16.Qxd6N A greedy novelty. Safer is: [16.Be2 though Black experienced no problems here as well. 16...d5 17.exd5 Nfxd5 18.Nxd5 Nxd5 19.0–0 Rfb8 20.Bc4 Bd4+ 21.Kh1 Qxd2 22.Bxd2 Bxb2 23.Nxb2 Rxb2 24.Bh6 Ne3 25.Bxe3 1/2–1/2 Socko,B (2435)-Spisak,C (2320)/Krynica 1997/CBM 061 ext] 16...Na4 17.Qd2 For some time computer advocates: [17.Bd2 Rfd8 18.Nb5 Rxd6 19.Bxa5 Rxd1+ 20.Rxd1 Rxa5 21.Rd8+ Bf8 but Black is obviously better here.] 17...Rfd8 18.Qc2 c4 Black is two pawns down, but is much better developed. All his pieces are involved in the pressure he puts on White's position. No wonder that he soon starts a very dangerous attack. 19.Bd2
19...Rxd2!! [19...Nc5 with initiative was the positional approach, but the combination that Spasov chooses gives him dangerous attack, and excellent practical chances.] 20.Qxd2 Rd8 21.Qc2 Nxb2! 22.Qxb2 Nxe4! The point. Black opens the diagonal for the "Monster". Gufeld would be delighted to see that. 23.fxe4 Obviously weaker is: [23.Rc1 Rxd1+ 24.Kxd1 Nxc3+ 25.Rxc3 Bxc3 26.Qc1 Qe5–+] 23...Rxd1+ 24.Kxd1 Bxc3 25.Qb8+ only move [25.Qc1

loses on the spot after: 25...Bg4+ 26.Kc2 (26.Be2 Qa4+ 27.Qc2 Bxe2+) 26...Be5 27.Bxc4 Qc3+ 28.Kb1 Qxa1+ 29.Kc2 Qc3+ 30.Kb1 Qb4+ 31.Bb3 Qxe4+ 32.Qc2 Qd4 and Bf5 is inevitable.] 25...Kg7 26.Rc1
[26.Bxc4 is a move by Fritz, and he finds a draw here: 26...Bxc4 27.Rc1 Bd3 28.Rxc3 Qxc3 29.Qb3 Qa1+ 30.Kd2 Qxh1 31.Qc3+=] 26...Bg4+ 27.Kc2! After: [27.Be2 Qa4+ 28.Rc2 Bxe2+ 29.Kc1 Qa3+ 30.Kb1 Bd3 White is pinned all over the board. Bishops are obvously better (this position reminds me of one of Gligorich's wins), but White can still fight here: 31.Rd1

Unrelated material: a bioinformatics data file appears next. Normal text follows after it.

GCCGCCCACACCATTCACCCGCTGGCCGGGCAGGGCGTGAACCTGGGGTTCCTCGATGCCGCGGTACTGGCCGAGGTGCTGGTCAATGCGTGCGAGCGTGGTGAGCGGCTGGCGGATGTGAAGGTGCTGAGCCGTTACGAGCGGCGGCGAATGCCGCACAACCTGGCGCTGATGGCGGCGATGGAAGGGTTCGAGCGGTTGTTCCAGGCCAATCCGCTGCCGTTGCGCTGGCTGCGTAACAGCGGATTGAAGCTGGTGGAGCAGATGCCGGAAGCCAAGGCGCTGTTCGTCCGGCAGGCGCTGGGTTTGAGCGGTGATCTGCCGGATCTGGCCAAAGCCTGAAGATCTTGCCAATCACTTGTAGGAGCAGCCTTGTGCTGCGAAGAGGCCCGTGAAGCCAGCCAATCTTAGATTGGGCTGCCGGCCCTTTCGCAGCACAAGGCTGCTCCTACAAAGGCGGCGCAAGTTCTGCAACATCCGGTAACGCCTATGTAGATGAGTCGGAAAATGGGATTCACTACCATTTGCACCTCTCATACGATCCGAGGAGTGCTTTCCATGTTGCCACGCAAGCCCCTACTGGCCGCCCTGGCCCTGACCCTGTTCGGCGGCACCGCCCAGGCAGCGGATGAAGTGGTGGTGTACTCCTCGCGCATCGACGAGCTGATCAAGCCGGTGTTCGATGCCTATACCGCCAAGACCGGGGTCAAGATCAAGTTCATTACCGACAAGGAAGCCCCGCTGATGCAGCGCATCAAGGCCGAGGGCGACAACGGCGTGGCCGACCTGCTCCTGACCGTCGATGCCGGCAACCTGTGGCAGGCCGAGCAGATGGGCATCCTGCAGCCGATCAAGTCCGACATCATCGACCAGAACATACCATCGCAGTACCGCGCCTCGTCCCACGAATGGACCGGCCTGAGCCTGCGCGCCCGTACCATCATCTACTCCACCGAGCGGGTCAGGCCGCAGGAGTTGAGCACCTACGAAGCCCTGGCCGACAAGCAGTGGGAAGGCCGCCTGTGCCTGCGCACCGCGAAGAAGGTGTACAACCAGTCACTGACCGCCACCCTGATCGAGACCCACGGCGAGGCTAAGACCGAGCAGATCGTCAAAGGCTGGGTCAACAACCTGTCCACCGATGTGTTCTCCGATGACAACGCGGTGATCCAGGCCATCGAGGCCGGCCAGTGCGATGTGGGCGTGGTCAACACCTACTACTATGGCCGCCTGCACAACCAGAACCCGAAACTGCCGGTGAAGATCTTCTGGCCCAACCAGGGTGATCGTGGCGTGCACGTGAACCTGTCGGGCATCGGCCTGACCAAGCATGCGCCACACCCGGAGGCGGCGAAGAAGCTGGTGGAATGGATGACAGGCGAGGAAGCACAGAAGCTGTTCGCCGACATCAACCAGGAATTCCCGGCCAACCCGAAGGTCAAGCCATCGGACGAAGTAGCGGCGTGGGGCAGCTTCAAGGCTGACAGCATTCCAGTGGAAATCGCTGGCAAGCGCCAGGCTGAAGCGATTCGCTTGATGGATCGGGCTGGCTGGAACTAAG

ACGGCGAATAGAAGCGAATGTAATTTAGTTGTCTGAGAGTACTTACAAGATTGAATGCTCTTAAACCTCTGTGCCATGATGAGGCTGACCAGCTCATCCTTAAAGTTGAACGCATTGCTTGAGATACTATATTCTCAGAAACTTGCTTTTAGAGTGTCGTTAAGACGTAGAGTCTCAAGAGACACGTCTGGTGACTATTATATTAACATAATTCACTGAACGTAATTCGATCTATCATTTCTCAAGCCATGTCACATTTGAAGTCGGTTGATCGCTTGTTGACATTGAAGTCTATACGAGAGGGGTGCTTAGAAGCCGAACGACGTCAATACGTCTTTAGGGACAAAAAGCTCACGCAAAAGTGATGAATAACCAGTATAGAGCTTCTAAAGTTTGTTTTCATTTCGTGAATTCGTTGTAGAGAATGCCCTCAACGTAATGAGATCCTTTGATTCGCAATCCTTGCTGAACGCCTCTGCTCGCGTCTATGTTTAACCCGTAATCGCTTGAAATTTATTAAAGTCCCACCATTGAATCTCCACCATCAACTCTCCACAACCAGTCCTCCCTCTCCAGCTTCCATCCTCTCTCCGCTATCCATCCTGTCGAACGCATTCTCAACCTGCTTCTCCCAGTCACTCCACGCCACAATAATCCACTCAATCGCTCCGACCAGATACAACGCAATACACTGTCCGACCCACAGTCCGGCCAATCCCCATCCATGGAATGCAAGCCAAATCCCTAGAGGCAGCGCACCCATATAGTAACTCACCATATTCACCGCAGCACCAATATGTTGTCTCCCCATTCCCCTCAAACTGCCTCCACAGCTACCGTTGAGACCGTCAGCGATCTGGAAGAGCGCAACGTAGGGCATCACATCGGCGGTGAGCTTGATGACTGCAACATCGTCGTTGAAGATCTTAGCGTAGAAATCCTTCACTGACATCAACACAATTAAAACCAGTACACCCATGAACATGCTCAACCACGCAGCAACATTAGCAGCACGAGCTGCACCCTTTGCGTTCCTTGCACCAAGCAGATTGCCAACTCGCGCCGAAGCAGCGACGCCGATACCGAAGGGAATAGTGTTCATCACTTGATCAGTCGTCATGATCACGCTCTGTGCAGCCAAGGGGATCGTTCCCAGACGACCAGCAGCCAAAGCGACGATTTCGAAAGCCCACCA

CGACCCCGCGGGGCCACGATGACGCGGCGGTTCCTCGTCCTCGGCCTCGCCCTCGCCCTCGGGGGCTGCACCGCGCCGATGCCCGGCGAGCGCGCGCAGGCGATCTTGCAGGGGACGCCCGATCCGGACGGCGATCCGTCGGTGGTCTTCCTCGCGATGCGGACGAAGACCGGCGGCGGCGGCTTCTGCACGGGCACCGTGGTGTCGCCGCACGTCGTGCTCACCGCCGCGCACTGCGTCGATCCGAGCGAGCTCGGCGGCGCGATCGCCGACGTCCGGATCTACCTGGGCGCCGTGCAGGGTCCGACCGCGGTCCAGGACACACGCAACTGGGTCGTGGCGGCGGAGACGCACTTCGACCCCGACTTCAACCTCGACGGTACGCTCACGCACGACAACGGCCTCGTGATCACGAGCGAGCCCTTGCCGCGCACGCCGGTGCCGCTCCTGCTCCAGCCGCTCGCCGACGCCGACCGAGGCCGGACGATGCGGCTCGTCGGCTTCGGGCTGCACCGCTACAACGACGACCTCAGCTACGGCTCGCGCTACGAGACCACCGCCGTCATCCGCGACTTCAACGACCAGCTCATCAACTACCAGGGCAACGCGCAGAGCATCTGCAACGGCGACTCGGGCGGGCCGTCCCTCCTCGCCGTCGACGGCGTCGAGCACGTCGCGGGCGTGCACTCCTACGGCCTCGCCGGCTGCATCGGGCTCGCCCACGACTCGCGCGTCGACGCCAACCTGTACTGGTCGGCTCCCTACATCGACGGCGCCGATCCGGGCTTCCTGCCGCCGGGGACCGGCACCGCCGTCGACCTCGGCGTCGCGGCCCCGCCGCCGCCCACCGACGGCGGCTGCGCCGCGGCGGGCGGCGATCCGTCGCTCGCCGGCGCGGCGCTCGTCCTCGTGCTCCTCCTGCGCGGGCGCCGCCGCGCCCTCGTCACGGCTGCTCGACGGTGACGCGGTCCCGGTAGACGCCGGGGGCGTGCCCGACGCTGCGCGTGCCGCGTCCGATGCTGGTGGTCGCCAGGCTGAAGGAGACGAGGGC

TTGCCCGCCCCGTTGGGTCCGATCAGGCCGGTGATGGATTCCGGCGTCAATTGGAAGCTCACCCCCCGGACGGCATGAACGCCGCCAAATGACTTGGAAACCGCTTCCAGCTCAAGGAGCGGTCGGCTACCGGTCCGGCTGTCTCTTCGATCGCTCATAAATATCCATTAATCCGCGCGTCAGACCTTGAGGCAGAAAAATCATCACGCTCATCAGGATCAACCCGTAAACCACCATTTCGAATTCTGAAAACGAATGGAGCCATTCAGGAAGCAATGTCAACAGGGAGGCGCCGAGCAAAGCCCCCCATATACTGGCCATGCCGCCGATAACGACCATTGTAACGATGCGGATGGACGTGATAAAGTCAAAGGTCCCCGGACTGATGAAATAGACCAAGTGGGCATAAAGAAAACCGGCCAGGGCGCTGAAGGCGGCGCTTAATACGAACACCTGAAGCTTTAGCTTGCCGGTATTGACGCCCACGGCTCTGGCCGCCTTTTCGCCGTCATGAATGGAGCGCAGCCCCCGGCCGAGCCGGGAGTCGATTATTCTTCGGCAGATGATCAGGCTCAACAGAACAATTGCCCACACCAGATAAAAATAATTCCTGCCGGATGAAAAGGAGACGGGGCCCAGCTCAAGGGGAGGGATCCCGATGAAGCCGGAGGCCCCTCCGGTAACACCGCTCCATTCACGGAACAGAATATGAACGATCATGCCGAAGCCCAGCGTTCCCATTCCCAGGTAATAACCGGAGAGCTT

31...Bxe4!? there is no sense to relief White's deffense with: (31...Bd4 32.Rxd3 cxd3 (32...Qxd3 although White is struggling here as well.) 33.Rc8 is double-edged.) 32.Rd8 h5 33.Rh8 Qa4 34.Qf8+ Kf6 35.Qd6+ Kf5 36.Qc5+ Be5 37.Qf2+ Ke6 and I doubt that human can stand the pressure here.] 27...Be5
28.Qxe5+! Again only move. Momchil Nikolov is famous for his stubborness in defense. 28...Qxe5 29.Bxc4 Qxe4+ 30.Kb3 Qb7+ 31.Kc3 Qxg2 Black won back a queen for his sacrificed rooks, and a pawn, but defensive resources of White are not yet over. 32.a4 Bf3 Probbaly better is: [32...Qc6 33.Kb4 Qd6+ 34.Kb3 Qb6+ Black stops White's counterplay and then advances the pawns on the King's flank. 35.Ka3 g5] 33.Rhf1 f5 The same plan, but with an inactive queen lets White slip. 34.Rc2 Qh3 35.Kb4 Be4

36.Ra2 [36.Rd2 activating the rook would be more appropriate.] 36...Qh4 37.a5 White advances the pawn, but gives yet one more chanse for his rival. Better was: [37.Rd1] 37...Bd5 38.Rc1 Qe7+ 39.Kb5
[39.Ka4 Qc5 40.Bxd5 Qxc1 41.Kb5 Qf1+ 42.Bc4 Qb1+ 43.Kc5 Qg1+ 44.Kb5 f4 45.a6 Qa7 should be winning for Black, although with difficulties.] 39...Qe5 Missing the last chanse to play for a win. After: [39...Qd6 …40.a6? White has to go for the line above- (40.Ka4 Qc5 41.Bxd5 Qxc1 and so on.; 40.Rcc2 Bc6+ 41.Kb6 Ba4+–+) 40...Bc6+ 41.Kb6 Bd7+ 42.Kb7 Qc6+ 43.Kb8 Qb6+ 44.Ka8 Bc6#] 40.Kb4 Qd6+ 41.Kb3 f4 42.Rcc2 Qb8+ 43.Kc3 Qe5+ 44.Kb3 Qe3+ 45.Kb4 Qe7+ 46.Kb3 Qb7+ 47.Kc3 Qc6 48.Kb4 Qd6+ 49.Kb3

Draw agreed! Wonderful game!